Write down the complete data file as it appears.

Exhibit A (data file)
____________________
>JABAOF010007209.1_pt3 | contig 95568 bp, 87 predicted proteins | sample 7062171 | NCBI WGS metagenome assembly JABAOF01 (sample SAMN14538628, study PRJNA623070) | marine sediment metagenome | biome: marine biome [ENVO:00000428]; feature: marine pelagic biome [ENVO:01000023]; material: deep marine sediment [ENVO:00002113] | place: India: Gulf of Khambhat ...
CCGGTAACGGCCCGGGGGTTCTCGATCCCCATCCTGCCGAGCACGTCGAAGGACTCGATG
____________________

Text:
>JABAOF010007209.1_pt3 | contig 95568 bp, 87 predicted proteins | sample 7062171 | NCBI WGS metagenome assembly JABAOF01 (sample SAMN14538628, study PRJNA623070) | marine sediment metagenome | biome: marine biome [ENVO:00000428]; feature: marine pelagic biome [ENVO:01000023]; material: deep marine sediment [ENVO:00002113] | place: India: Gulf of Khambhat ...
CCGGTAACGGCCCGGGGGTTCTCGATCCCCATCCTGCCGAGCACGTCGAAGGACTCGATG